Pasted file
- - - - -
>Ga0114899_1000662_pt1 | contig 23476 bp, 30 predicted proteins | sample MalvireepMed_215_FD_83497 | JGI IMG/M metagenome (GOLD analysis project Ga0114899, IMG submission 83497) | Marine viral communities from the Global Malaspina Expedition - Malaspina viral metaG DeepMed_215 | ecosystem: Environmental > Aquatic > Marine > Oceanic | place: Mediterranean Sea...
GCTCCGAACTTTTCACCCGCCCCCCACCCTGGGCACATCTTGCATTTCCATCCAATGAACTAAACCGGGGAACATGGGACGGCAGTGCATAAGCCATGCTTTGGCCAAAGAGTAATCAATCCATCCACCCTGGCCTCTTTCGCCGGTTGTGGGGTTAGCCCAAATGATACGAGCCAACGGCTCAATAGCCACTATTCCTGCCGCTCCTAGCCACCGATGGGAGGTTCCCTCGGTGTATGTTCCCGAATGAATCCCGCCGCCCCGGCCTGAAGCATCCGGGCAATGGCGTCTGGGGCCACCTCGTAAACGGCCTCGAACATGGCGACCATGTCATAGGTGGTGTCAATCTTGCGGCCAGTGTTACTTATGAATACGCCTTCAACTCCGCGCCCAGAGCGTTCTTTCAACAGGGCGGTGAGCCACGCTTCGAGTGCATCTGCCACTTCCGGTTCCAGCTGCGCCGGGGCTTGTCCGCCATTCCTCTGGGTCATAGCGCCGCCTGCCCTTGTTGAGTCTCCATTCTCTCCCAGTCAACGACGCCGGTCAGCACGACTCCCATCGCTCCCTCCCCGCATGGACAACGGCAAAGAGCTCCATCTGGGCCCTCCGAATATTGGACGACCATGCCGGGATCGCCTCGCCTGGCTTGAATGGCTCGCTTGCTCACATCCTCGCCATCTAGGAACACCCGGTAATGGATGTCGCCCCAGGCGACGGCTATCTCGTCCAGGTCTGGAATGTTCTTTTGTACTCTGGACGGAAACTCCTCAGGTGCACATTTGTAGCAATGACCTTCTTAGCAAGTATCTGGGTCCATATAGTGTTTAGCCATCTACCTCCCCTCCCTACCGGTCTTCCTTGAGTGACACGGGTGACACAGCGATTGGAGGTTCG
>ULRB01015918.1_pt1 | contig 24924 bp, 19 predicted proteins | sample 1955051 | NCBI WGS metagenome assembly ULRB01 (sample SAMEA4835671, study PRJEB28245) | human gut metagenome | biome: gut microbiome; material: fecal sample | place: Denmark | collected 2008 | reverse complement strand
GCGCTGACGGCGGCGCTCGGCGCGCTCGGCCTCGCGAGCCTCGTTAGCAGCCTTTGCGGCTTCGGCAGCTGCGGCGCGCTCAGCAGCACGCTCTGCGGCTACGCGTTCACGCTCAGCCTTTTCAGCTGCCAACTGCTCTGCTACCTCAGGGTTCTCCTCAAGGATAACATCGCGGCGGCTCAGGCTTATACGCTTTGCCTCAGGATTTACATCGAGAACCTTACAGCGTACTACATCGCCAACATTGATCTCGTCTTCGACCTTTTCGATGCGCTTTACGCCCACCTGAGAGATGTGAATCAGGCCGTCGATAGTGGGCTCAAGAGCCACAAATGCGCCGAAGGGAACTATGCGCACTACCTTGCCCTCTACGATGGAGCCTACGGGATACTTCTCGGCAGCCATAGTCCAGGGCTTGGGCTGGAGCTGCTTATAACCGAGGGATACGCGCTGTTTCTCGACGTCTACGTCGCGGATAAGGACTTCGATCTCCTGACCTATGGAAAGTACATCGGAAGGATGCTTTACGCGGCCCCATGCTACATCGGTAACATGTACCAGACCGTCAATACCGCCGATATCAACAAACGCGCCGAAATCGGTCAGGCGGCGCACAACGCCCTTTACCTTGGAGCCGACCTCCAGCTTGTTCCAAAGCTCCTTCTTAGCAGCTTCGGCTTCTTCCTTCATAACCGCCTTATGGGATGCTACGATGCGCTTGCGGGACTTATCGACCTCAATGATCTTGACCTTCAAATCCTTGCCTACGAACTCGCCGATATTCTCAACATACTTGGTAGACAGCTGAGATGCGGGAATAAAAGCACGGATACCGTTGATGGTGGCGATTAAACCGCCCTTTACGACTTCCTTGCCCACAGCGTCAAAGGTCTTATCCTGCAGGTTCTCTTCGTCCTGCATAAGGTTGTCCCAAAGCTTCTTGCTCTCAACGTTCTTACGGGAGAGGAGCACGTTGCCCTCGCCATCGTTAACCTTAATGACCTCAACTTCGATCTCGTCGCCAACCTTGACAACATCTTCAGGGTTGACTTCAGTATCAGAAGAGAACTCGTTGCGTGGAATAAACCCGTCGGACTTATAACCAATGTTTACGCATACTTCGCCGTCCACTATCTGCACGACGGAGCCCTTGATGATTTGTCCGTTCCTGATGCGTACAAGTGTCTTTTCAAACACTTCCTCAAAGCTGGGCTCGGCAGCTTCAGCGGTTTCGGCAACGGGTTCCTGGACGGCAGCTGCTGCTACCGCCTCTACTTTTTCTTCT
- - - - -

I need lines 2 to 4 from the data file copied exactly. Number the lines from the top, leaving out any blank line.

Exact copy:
GCTCCGAACTTTTCACCCGCCCCCCACCCTGGGCACATCTTGCATTTCCATCCAATGAACTAAACCGGGGAACATGGGACGGCAGTGCATAAGCCATGCTTTGGCCAAAGAGTAATCAATCCATCCACCCTGGCCTCTTTCGCCGGTTGTGGGGTTAGCCCAAATGATACGAGCCAACGGCTCAATAGCCACTATTCCTGCCGCTCCTAGCCACCGATGGGAGGTTCCCTCGGTGTATGTTCCCGAATGAATCCCGCCGCCCCGGCCTGAAGCATCCGGGCAATGGCGTCTGGGGCCACCTCGTAAACGGCCTCGAACATGGCGACCATGTCATAGGTGGTGTCAATCTTGCGGCCAGTGTTACTTATGAATACGCCTTCAACTCCGCGCCCAGAGCGTTCTTTCAACAGGGCGGTGAGCCACGCTTCGAGTGCATCTGCCACTTCCGGTTCCAGCTGCGCCGGGGCTTGTCCGCCATTCCTCTGGGTCATAGCGCCGCCTGCCCTTGTTGAGTCTCCATTCTCTCCCAGTCAACGACGCCGGTCAGCACGACTCCCATCGCTCCCTCCCCGCATGGACAACGGCAAAGAGCTCCATCTGGGCCCTCCGAATATTGGACGACCATGCCGGGATCGCCTCGCCTGGCTTGAATGGCTCGCTTGCTCACATCCTCGCCATCTAGGAACACCCGGTAATGGATGTCGCCCCAGGCGACGGCTATCTCGTCCAGGTCTGGAATGTTCTTTTGTACTCTGGACGGAAACTCCTCAGGTGCACATTTGTAGCAATGACCTTCTTAGCAAGTATCTGGGTCCATATAGTGTTTAGCCATCTACCTCCCCTCCCTACCGGTCTTCCTTGAGTGACACGGGTGACACAGCGATTGGAGGTTCG
>ULRB01015918.1_pt1 | contig 24924 bp, 19 predicted proteins | sample 1955051 | NCBI WGS metagenome assembly ULRB01 (sample SAMEA4835671, study PRJEB28245) | human gut metagenome | biome: gut microbiome; material: fecal sample | place: Denmark | collected 2008 | reverse complement strand
GCGCTGACGGCGGCGCTCGGCGCGCTCGGCCTCGCGAGCCTCGTTAGCAGCCTTTGCGGCTTCGGCAGCTGCGGCGCGCTCAGCAGCACGCTCTGCGGCTACGCGTTCACGCTCAGCCTTTTCAGCTGCCAACTGCTCTGCTACCTCAGGGTTCTCCTCAAGGATAACATCGCGGCGGCTCAGGCTTATACGCTTTGCCTCAGGATTTACATCGAGAACCTTACAGCGTACTACATCGCCAACATTGATCTCGTCTTCGACCTTTTCGATGCGCTTTACGCCCACCTGAGAGATGTGAATCAGGCCGTCGATAGTGGGCTCAAGAGCCACAAATGCGCCGAAGGGAACTATGCGCACTACCTTGCCCTCTACGATGGAGCCTACGGGATACTTCTCGGCAGCCATAGTCCAGGGCTTGGGCTGGAGCTGCTTATAACCGAGGGATACGCGCTGTTTCTCGACGTCTACGTCGCGGATAAGGACTTCGATCTCCTGACCTATGGAAAGTACATCGGAAGGATGCTTTACGCGGCCCCATGCTACATCGGTAACATGTACCAGACCGTCAATACCGCCGATATCAACAAACGCGCCGAAATCGGTCAGGCGGCGCACAACGCCCTTTACCTTGGAGCCGACCTCCAGCTTGTTCCAAAGCTCCTTCTTAGCAGCTTCGGCTTCTTCCTTCATAACCGCCTTATGGGATGCTACGATGCGCTTGCGGGACTTATCGACCTCAATGATCTTGACCTTCAAATCCTTGCCTACGAACTCGCCGATATTCTCAACATACTTGGTAGACAGCTGAGATGCGGGAATAAAAGCACGGATACCGTTGATGGTGGCGATTAAACCGCCCTTTACGACTTCCTTGCCCACAGCGTCAAAGGTCTTATCCTGCAGGTTCTCTTCGTCCTGCATAAGGTTGTCCCAAAGCTTCTTGCTCTCAACGTTCTTACGGGAGAGGAGCACGTTGCCCTCGCCATCGTTAACCTTAATGACCTCAACTTCGATCTCGTCGCCAACCTTGACAACATCTTCAGGGTTGACTTCAGTATCAGAAGAGAACTCGTTGCGTGGAATAAACCCGTCGGACTTATAACCAATGTTTACGCATACTTCGCCGTCCACTATCTGCACGACGGAGCCCTTGATGATTTGTCCGTTCCTGATGCGTACAAGTGTCTTTTCAAACACTTCCTCAAAGCTGGGCTCGGCAGCTTCAGCGGTTTCGGCAACGGGTTCCTGGACGGCAGCTGCTGCTACCGCCTCTACTTTTTCTTCT